HealthDay News – Among patients with schizophrenia, long-term antipsychotic use does not appear to increase severe physical morbidity or somatic hospitalization, and mortality is lower for antipsychotic use compared with no use, according to a study published online January 10 in World Psychiatry.

Heidi Taipale, from the Karolinska Institutet in Stockholm, and colleagues assessed the risk for hospitalization due to physical health problems and the risk for mortality (all-cause, cardiovascular, or suicidal) among all patients treated for schizophrenia with antipsychotic agents in inpatient care in Finland during 1972 to 2014 (62,250 patients).

During a median follow-up of 14.1 years, the researchers found that the adjusted hazard ratio (aHR) for any somatic hospitalization was 1.00 (95% confidence interval [CI], 0.98 to 1.03) and the aHR for cardiovascular hospitalization was 1.00 (95% CI, 0.92 to 1.07) during use of any antipsychotic compared with nonexposure periods for the same individual. For all-cause mortality, the aHR was 0.48 (95% CI, 0.46 to 0.51), with 0.62 (95% CI, 0.57 to 0.67) for cardiovascular mortality and 0.52 (95% CI, 0.43 to 0.62) for suicide mortality during use vs nonuse of any antipsychotic. Specifically, with the use of clozapine, the aHR for all-cause mortality was 0.39 (95% CI, 0.36 to 0.43), with 0.55 (95% CI, 0.47 to 0.64) for cardiovascular and 0.21 (95% CI, 0.15 to 0.29) for suicide mortality. During follow-up, the cumulative mortality rates were 46.2% for no antipsychotic use, 25.7% for any antipsychotic use, and 15.6% for clozapine use.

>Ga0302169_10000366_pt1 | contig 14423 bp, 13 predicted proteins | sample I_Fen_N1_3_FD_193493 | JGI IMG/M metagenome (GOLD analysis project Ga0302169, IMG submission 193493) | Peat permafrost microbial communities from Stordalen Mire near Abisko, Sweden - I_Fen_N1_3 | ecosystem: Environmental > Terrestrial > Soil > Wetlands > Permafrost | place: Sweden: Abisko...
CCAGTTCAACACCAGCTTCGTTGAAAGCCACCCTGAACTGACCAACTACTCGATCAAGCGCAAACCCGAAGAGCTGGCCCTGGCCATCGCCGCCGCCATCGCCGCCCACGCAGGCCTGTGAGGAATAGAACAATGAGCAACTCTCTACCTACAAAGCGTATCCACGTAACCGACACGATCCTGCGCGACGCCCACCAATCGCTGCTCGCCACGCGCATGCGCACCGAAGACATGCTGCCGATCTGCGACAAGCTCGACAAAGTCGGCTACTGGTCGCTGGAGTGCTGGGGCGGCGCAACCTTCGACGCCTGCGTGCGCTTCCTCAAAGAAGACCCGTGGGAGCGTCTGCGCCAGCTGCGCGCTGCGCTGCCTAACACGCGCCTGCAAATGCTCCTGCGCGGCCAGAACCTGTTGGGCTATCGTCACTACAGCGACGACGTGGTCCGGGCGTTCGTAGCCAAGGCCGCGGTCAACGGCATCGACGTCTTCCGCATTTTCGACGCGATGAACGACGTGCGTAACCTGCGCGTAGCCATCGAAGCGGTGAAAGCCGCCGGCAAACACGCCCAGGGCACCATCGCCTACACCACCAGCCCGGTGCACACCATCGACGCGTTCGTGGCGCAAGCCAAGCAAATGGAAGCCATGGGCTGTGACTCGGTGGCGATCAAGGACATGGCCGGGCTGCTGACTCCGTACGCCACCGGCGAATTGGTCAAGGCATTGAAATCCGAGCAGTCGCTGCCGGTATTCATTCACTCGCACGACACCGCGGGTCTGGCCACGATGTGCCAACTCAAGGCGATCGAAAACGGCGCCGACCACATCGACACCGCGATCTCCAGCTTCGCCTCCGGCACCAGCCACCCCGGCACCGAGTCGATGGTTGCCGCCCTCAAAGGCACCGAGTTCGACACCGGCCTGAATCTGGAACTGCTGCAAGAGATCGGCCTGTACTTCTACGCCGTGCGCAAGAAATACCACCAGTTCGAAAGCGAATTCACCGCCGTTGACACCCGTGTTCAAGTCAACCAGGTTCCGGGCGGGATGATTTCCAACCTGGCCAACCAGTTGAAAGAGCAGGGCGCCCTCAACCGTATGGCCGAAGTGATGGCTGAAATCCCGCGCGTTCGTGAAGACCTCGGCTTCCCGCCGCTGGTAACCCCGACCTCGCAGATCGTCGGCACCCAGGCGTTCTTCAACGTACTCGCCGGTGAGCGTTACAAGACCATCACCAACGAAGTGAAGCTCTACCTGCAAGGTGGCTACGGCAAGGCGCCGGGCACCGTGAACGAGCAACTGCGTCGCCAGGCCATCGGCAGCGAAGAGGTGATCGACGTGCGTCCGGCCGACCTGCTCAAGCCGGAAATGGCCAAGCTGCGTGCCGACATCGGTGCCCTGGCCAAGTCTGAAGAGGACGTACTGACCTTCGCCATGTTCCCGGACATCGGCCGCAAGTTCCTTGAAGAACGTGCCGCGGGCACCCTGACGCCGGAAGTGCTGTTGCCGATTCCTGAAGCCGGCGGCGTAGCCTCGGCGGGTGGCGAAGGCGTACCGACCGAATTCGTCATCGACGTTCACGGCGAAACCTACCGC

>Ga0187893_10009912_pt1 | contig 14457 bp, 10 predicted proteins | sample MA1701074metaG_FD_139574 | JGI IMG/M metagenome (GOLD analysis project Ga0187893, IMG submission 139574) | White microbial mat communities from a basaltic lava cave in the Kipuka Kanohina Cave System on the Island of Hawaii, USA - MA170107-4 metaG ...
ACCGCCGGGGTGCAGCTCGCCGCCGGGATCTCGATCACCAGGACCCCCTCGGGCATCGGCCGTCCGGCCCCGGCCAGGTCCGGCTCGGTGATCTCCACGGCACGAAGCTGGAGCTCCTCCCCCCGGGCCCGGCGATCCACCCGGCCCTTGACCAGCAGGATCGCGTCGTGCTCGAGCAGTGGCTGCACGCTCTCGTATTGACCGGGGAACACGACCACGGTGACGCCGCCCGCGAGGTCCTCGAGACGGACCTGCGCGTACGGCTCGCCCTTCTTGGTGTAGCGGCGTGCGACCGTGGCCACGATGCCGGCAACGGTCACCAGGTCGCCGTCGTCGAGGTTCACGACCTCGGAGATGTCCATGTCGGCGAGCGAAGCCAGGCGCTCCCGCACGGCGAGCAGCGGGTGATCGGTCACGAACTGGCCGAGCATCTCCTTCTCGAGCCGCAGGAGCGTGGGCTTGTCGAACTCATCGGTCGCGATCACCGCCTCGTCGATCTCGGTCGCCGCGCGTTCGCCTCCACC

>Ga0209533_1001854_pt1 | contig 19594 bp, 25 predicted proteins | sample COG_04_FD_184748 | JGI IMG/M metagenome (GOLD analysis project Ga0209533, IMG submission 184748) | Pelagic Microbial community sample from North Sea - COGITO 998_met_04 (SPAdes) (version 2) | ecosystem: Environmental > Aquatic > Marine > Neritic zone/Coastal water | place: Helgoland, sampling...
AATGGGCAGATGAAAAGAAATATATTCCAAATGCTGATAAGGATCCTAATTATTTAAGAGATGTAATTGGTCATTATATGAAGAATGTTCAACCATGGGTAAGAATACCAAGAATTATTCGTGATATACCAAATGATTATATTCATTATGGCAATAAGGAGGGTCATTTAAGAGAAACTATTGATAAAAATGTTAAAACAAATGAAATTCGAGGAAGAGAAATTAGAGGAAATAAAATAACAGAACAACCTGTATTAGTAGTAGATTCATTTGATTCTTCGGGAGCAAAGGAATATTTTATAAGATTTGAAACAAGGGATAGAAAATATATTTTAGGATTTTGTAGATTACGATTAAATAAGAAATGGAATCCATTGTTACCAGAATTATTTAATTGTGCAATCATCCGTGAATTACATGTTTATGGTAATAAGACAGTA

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“Building trust and understanding towards the efficacy and safety of antipsychotic drugs is important, and we hope that this study can contribute to this end,” a coauthor said in a statement.

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